(5) Hullender RL, Opsahl MS, Wiemer KE, Mist SD, Caughey AB. Impact of whole systems traditional Chinese medicine on in vitro fertilization outcomes. Reprod BioMed Online. 2015 Jun. (Link to research)

(6) McDonald J, Janz S. The Acupuncture Evidence Project: A Comparative Literature Review (Revised Edition). Brisbane: Australian Acupuncture and Chinese Medicine Association Ltd; 2017. http://www.acupuncture.org.au.

(7) American Specialty Health Incorporated Health Services Department. (2016). Acupuncture: Does Acupuncture Provided Within a Managed Care Setting Meet Patient Expectations and Quality Outcomes?, 1–12. (Link to report)

(8) Bussel J  (2013), The Effect of Acupuncture on Working Memory and Anxiety, 6(5):241-6. doi: 10.1016/j.jams.2012.12.006. (Link to research)

(9) Reilly P, Buchanan T, Vafides C, Breakey S, Dykes P (2014). Auricular Acupuncture to relieve health care workers’ stress and anxiety: impact on caring, 33(3):151-9. doi: 10.1097/DCC.0000000000000039. (Link to research)

(10) Wu J, Yeung A, Schnyer R, Wang Y, Mischoulon D (2012), Acupuncture for Depression: A Review of Clinical Applications, 57(7):397–405. doi: 10.1177/070674371205700702. (Link to research)

(11) Chmienlnicki B (2014), Hypertension, Evidence Based Acupuncture, URL: https://www.evidencebasedacupuncture.org/hypertension/

(12) Chmienlnicki B (2014), Ischaemic Heart Disease and Angina Pectoris, Evidence Based Acupuncture, URL: https://www.evidencebasedacupuncture.org/ischaemic-heart-disease-and-angina-pectoris/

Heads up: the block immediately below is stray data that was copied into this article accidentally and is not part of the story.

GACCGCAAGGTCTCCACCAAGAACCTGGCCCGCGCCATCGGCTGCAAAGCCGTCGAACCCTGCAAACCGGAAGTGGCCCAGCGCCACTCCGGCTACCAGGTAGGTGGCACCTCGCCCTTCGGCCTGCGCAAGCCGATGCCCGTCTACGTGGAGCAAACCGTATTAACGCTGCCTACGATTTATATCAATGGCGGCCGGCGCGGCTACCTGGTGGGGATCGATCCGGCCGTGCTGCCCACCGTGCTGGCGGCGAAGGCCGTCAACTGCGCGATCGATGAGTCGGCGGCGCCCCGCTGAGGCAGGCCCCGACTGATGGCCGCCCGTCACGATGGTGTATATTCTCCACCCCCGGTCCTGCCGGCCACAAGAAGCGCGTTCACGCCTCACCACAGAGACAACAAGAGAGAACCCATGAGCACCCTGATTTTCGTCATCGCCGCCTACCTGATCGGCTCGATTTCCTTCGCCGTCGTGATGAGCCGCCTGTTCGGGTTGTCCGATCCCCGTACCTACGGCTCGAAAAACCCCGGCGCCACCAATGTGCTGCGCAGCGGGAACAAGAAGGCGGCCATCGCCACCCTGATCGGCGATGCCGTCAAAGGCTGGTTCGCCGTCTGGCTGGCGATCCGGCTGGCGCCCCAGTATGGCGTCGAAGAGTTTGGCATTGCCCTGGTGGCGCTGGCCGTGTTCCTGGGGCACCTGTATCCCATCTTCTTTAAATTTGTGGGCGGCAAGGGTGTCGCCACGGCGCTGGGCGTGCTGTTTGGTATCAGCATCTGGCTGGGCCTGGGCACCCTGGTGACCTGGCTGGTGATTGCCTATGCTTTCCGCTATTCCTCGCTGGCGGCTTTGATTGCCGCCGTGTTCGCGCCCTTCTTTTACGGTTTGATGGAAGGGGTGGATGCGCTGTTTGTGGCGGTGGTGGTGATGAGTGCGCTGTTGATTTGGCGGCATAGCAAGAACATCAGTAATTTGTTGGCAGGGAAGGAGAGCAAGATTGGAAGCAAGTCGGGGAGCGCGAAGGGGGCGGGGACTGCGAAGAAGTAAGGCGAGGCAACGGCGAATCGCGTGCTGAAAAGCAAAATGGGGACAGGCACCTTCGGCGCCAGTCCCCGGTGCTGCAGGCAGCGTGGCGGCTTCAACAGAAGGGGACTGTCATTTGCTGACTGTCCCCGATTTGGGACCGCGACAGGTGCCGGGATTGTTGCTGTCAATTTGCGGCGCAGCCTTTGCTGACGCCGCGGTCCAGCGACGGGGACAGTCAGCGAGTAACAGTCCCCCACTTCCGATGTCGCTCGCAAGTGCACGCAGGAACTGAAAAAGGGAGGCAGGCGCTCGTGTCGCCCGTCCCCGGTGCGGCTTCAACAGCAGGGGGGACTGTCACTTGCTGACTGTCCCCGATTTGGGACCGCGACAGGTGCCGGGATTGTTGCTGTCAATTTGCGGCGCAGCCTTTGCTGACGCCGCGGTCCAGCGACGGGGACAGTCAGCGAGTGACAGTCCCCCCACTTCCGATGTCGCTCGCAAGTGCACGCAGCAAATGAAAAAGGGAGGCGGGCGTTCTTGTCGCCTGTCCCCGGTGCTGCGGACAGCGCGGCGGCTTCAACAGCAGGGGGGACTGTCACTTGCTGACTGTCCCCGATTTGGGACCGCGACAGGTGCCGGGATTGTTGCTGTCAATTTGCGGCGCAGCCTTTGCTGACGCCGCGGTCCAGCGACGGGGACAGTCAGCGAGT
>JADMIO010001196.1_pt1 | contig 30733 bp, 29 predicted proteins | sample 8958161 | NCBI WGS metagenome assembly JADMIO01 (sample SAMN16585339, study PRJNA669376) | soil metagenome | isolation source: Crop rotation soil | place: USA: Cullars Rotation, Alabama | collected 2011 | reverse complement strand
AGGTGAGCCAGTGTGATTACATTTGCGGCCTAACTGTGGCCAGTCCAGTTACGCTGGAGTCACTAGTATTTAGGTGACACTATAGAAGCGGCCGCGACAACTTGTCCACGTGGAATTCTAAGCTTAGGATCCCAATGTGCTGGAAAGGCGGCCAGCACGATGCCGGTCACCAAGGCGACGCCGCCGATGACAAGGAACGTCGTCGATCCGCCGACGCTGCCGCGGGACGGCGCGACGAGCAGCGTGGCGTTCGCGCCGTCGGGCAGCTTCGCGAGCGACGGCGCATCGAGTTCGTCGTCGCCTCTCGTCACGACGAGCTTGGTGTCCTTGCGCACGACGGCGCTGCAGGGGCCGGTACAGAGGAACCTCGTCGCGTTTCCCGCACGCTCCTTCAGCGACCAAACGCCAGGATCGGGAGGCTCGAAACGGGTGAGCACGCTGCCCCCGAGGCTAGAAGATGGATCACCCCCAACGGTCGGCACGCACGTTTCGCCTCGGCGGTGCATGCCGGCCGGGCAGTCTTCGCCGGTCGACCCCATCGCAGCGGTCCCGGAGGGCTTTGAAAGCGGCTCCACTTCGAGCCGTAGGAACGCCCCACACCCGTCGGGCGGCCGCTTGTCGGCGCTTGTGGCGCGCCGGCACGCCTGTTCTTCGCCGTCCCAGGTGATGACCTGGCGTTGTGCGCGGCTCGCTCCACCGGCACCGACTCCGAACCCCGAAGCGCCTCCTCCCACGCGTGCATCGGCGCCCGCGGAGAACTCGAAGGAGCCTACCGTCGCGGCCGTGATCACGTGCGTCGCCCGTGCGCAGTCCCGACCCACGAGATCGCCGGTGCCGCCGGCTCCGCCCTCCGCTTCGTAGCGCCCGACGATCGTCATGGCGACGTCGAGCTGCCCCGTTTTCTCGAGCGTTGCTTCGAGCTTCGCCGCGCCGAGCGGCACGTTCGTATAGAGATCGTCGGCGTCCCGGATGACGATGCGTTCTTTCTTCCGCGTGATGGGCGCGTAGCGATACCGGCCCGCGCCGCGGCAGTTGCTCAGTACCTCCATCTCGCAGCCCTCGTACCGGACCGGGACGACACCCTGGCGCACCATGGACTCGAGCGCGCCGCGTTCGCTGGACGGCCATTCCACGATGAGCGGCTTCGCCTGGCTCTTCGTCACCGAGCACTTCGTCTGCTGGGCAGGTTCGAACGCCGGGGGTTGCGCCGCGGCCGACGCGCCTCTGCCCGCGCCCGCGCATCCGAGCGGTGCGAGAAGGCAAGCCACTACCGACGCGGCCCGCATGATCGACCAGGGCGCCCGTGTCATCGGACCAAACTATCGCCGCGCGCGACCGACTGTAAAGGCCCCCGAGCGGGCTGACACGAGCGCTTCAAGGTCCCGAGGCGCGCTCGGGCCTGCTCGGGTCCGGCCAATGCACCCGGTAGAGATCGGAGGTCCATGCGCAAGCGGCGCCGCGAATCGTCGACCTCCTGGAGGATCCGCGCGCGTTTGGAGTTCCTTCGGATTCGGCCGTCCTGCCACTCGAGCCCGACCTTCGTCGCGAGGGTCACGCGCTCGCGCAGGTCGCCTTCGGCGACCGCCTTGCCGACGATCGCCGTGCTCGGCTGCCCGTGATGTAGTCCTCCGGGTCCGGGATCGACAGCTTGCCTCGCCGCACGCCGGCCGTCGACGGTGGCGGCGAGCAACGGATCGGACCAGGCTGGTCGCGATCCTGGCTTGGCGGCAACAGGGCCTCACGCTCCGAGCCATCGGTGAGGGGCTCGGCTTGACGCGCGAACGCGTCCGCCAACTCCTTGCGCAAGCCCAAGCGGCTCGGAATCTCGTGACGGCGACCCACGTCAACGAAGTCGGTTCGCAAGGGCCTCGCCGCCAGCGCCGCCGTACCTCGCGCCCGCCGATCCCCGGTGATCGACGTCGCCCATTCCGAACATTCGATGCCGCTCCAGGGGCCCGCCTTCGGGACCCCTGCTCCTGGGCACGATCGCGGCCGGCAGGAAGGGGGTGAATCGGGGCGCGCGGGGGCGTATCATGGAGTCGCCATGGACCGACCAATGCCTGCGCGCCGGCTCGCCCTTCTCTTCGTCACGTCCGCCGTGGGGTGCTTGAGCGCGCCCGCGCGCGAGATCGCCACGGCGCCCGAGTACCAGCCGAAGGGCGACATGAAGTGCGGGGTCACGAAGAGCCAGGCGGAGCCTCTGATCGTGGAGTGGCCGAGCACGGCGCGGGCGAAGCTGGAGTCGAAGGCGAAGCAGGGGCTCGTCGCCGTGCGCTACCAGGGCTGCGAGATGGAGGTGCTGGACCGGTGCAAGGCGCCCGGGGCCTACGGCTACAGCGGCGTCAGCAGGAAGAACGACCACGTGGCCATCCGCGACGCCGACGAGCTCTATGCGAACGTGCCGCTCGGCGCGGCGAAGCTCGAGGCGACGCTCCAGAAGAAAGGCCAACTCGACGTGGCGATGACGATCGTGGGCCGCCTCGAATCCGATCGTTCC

(13) Chmienlnicki B (2014), Arrhythmia, Evidence Based Acupuncture, URL: https://www.evidencebasedacupuncture.org/arrhythmia

(14) Chmienlnicki B, Gastroesophageal Reflux, Evidence Based Acupuncture, URL: https://www.evidencebasedacupuncture.org/gastroesophageal-reflux/

(15) Chmienlnicki B, Irritable Bowel Syndrome, Evidence Based Acupuncture, URL: https://www.evidencebasedacupuncture.org/irritable-bowel-syndrome-acupuncture/

(16) Chmienlnicki B, Obesity, Evidence Based Acupuncture, URL: https://www.evidencebasedacupuncture.org/obesity/

(17) McDonald J, Janz S. The Acupuncture Evidence Project: A Comparative Literature Review (Revised Edition). Brisbane: Australian Acupuncture and Chinese Medicine Association Ltd; 2017. http://www.acupuncture.org.au.

(18) MacPherson H, Thomas K, Walters S, Fitter M. The York acupuncture safety study: prospective survey of 34 000 treatments by traditional acupuncturists. Britisxh Medical Journal. 2001 May 23. (Link to research)